Unfortunately, either the Badger Herald or the Daily Cardinal, I don't remember which, published a big ad, or something of the sort, saying that the students should do what Michigan's Tyrone Wheatley wouldn't do: run all over Camp Randall. After the game, we tried. For one bad reason after another, that caused the Crush. 5 pulseless non-breathers (thank God they all recovered). A dorm-mate of mine from freshman year on the cover of Sports Illustrated crying out for help. We made it down to the field, but came from way over and high up in section L or so. We went around the big mass of people, without any idea what had happened. That night we knew. It seems callous now, but at the time we toasted the injured (75 of them, it turns out) and continued on with our epic party, live band, kegs draining in a hurry.
In the dog pile, my best friend lost his wallet with about $200 in cash in it. Someone turned it into the UW police, who called him on Sunday to let him know they had it. Would you believe the money was still there?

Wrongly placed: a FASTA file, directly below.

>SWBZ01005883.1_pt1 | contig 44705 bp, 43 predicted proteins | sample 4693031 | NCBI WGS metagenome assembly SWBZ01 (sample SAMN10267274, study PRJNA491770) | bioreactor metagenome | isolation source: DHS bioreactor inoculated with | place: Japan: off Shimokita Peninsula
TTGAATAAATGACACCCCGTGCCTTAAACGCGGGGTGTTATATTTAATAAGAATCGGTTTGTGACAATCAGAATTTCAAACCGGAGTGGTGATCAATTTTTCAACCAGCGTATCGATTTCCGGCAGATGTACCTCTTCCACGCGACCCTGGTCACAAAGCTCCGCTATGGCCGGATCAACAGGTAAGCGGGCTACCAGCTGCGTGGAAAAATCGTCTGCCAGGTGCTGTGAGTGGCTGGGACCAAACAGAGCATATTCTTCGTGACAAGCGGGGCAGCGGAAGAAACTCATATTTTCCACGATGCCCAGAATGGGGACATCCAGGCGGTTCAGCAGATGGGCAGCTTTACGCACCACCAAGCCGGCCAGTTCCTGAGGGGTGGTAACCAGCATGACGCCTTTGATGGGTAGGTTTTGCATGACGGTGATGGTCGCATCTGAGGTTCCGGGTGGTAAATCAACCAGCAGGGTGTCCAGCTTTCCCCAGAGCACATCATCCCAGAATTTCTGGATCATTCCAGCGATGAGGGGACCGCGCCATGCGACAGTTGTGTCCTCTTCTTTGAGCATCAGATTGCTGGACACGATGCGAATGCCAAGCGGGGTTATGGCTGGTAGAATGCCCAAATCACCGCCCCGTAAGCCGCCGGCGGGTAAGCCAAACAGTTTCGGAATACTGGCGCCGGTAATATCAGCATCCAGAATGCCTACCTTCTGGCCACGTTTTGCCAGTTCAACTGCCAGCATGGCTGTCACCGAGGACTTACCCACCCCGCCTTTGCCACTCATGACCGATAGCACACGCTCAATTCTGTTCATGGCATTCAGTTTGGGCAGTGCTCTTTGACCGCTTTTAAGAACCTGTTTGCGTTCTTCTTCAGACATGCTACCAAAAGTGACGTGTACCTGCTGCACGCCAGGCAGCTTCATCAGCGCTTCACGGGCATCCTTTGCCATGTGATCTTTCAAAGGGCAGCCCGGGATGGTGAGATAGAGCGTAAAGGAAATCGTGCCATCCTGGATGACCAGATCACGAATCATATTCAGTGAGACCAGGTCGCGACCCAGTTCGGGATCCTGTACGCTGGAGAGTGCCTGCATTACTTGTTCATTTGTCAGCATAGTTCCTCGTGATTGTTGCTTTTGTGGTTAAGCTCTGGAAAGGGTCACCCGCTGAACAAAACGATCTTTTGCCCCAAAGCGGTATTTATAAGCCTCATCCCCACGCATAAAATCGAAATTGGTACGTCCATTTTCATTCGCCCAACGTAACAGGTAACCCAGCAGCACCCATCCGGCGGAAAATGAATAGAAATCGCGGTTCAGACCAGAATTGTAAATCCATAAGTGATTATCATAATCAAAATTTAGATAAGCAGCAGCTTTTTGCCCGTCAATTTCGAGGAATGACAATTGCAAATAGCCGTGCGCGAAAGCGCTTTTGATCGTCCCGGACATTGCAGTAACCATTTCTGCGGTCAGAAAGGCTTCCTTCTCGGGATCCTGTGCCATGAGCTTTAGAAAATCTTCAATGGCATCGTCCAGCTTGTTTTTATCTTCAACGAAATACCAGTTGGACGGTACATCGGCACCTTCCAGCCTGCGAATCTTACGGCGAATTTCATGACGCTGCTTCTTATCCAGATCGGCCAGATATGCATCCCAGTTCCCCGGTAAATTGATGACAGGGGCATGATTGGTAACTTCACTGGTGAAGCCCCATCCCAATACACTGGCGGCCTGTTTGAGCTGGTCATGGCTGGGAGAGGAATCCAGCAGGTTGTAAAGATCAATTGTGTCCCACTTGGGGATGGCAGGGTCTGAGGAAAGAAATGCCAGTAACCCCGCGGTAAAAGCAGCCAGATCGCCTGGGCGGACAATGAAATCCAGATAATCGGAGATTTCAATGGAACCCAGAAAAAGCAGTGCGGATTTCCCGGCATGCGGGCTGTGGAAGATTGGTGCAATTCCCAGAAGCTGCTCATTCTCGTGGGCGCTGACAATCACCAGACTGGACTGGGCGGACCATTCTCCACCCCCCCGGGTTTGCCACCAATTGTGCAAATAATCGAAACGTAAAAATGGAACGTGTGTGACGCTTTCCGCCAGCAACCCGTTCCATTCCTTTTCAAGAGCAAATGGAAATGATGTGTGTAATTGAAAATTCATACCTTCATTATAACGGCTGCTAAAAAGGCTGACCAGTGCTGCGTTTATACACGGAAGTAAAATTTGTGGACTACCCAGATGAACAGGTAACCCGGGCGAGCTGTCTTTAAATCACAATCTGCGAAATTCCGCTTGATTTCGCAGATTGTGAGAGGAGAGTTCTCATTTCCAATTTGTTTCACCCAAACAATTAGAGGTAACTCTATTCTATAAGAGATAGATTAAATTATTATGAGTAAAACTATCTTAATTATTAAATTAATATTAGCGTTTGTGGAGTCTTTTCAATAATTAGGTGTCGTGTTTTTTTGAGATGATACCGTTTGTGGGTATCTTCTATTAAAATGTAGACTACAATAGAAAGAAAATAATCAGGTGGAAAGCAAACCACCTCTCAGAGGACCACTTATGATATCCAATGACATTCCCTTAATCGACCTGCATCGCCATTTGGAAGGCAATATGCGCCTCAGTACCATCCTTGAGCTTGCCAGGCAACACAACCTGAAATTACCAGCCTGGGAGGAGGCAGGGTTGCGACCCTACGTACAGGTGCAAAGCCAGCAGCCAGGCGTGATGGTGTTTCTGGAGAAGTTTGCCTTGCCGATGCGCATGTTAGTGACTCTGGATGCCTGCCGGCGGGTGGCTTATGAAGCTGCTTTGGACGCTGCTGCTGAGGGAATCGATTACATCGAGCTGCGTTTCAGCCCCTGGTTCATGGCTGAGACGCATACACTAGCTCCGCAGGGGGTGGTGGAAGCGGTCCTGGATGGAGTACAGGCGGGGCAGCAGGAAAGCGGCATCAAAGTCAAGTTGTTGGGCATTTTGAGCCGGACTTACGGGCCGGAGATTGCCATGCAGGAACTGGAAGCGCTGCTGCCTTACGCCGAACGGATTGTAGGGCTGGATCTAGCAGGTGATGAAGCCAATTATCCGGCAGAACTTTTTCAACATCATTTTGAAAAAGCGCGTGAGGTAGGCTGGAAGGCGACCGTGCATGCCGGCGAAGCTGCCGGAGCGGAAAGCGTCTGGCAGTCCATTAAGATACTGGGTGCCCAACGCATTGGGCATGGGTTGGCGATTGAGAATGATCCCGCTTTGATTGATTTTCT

So there it is. I don't really even remember my top game, but I know it was the best. That was the day we arrived. The Alvarez Era to be. #1.
- 1993, 41-20 over Michigan State in Japan to put us in that first Rose Bowl
- 1997, 13-10 upset over #12 Iowa
- 1998, 24-3 over #13 Penn state to put us in the Rose Bowl against UCLA
- 1999, 41-3 shellacking of Iowa, which is always nice, plus Dayne set the NCAA D-1 rushing record
- 2000, Rose Bowl win, 17-9, over Stanford. They may actually have been the worst team ever to play in the Rose Bowl and we played down to their level. At least that's always how I've seen it.
- 2005, 38-34 at Minnesota, Casillas improbably blocks a punt in the final minute to give Barry one last victory over the Gophers and one last chance to carry the axe.
- 2007, Capital One Bowl win, 17-14, over Arkansas. Big win, but probably the worst feeling win I can remember; the second half was just brutal to watch.